Lots of people host guests for the holidays, and often harried hosts will find themselves driving to a store to buy spare toiletries or extra toilet paper the night before company arrives. Save yourself the hassle by doing an inventory of your guest room before company arrives and taking advantage of sales to stock your cupboards.
Arrange to purchase your ham or turkey in advance
If you regularly make a show-stopping meat dish like a roast turkey or ham for Christmas and want to have access to the best the store has to offer, it’s a good idea to purchase your meat well in advance of the holiday. Small butcher’s shops are a great place to find top-quality meat, but you’ll likely have to visit in October or November to secure the choicest cuts.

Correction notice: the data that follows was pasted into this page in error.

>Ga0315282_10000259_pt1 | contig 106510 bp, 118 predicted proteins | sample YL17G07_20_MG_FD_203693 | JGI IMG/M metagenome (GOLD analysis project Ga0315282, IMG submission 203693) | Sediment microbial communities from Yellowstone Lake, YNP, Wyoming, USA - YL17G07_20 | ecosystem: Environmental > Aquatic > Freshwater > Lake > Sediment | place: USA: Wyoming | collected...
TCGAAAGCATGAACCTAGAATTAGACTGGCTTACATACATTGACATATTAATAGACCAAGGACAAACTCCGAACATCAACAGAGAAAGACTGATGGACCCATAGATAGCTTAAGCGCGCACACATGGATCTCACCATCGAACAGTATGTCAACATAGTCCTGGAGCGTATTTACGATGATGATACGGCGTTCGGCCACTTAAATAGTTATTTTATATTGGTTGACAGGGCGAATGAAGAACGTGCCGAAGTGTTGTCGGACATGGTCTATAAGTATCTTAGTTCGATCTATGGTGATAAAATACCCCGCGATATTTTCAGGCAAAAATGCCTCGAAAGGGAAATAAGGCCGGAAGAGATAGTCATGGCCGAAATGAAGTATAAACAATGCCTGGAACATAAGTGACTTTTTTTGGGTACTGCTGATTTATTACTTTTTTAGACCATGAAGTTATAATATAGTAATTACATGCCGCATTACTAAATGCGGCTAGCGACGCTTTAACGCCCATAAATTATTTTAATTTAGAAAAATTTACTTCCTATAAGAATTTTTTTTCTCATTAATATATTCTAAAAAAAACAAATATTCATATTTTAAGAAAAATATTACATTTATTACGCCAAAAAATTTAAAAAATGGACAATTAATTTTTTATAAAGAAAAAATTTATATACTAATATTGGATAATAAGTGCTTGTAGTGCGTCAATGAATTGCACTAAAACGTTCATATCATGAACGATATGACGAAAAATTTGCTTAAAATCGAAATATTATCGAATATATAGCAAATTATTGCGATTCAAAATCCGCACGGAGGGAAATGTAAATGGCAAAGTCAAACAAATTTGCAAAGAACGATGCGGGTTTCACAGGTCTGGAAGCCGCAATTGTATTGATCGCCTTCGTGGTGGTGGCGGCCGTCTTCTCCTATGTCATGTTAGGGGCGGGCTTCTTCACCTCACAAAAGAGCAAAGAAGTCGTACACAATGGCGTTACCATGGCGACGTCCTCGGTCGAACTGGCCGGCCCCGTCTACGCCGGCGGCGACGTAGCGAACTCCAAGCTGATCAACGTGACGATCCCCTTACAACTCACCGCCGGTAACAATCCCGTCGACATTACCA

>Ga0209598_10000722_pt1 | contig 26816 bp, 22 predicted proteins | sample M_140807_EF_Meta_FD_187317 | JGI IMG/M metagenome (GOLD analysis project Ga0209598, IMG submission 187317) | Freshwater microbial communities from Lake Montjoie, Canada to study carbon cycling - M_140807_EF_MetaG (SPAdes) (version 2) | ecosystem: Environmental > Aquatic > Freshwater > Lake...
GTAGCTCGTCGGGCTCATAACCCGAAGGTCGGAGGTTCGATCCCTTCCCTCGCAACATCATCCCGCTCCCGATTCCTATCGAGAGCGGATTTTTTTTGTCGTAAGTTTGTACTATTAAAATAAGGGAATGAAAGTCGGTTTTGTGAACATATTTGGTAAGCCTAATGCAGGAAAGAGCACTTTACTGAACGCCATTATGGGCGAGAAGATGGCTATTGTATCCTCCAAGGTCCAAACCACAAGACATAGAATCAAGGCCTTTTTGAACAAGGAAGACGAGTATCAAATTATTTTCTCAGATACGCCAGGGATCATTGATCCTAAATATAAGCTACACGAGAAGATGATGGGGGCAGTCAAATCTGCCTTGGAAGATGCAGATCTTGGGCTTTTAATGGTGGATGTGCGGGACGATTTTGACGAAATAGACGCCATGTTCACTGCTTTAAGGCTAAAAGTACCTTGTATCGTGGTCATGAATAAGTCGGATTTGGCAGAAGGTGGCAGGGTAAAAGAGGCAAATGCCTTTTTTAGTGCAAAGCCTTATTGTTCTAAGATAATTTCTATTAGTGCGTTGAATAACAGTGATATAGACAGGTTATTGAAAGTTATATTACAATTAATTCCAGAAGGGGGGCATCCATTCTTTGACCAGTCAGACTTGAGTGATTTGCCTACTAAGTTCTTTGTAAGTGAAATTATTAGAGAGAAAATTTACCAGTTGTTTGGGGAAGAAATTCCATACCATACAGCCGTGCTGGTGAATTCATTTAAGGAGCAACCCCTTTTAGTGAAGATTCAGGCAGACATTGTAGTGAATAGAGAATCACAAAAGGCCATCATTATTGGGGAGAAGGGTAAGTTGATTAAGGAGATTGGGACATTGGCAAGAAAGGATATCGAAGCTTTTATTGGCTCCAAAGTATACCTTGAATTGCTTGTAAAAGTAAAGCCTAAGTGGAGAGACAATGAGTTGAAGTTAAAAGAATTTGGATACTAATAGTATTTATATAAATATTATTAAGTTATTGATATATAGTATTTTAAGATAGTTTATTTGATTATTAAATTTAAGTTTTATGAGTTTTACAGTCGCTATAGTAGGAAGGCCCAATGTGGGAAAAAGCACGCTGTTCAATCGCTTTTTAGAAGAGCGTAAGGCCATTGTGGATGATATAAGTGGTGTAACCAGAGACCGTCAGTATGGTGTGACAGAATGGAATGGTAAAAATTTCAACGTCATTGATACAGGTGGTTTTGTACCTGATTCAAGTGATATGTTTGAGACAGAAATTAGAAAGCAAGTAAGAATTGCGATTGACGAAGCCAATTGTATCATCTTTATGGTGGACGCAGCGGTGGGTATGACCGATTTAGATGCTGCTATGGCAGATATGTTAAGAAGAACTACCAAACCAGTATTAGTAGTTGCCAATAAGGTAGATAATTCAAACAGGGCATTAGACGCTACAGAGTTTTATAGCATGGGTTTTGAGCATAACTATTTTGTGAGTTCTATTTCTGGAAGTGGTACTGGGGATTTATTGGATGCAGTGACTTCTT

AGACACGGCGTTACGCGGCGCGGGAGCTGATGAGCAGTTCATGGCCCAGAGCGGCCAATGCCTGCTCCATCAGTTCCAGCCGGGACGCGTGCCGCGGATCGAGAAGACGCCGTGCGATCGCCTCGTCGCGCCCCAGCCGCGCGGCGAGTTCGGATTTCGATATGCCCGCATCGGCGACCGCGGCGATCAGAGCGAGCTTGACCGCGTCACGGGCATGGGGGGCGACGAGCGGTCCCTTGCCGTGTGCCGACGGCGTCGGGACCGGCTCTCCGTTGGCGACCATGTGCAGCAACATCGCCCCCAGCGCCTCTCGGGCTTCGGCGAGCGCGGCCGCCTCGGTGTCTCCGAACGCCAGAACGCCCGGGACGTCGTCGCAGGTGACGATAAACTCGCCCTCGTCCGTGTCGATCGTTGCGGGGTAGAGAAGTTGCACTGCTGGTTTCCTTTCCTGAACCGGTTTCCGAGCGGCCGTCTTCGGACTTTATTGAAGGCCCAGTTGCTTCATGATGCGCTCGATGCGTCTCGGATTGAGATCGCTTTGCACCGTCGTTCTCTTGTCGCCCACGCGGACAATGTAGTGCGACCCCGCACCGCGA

Make homemade gifts early
If you’re planning on making homemade gifts like jams, candies, or other crafts, it’s a good idea to get that out of the way early. There’s nothing worse than going back to the store on Christmas Eve because you’ve burned the toffee or broken a flat of mason jars. Handmade gifts are a beautiful gesture, but they’re not worth the stress if you’re trying to cram a last-minute evening of jam-making or pickling into an already packed schedule. Plus, if you do it in the fall, you can take advantage of produce like apples, cucumbers, pears, and pumpkins that are being harvested fresh from the fields.
Make a holiday playlist
To get yourself in the holiday mood, make a playlist and have it ready to go for December 1. While you’re putting up decorations, baking cookies, or wrapping presents, it’s nice to have music that will get you in the mood. Plus, by making your own playlist rather than relying on Spotify or another music service, you’ll guarantee that you have all your family’s favorite tunes.